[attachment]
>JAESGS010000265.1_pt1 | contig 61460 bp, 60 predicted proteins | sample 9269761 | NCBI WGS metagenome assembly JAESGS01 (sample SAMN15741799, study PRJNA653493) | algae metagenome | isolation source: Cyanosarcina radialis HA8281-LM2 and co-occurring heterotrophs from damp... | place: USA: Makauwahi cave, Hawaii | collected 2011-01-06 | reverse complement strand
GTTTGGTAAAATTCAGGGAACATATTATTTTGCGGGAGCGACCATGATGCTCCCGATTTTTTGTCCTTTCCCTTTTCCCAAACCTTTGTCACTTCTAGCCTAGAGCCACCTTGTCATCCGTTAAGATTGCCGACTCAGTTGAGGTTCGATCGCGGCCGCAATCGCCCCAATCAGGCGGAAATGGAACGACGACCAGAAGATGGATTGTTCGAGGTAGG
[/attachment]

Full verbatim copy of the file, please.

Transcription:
>JAESGS010000265.1_pt1 | contig 61460 bp, 60 predicted proteins | sample 9269761 | NCBI WGS metagenome assembly JAESGS01 (sample SAMN15741799, study PRJNA653493) | algae metagenome | isolation source: Cyanosarcina radialis HA8281-LM2 and co-occurring heterotrophs from damp... | place: USA: Makauwahi cave, Hawaii | collected 2011-01-06 | reverse complement strand
GTTTGGTAAAATTCAGGGAACATATTATTTTGCGGGAGCGACCATGATGCTCCCGATTTTTTGTCCTTTCCCTTTTCCCAAACCTTTGTCACTTCTAGCCTAGAGCCACCTTGTCATCCGTTAAGATTGCCGACTCAGTTGAGGTTCGATCGCGGCCGCAATCGCCCCAATCAGGCGGAAATGGAACGACGACCAGAAGATGGATTGTTCGAGGTAGG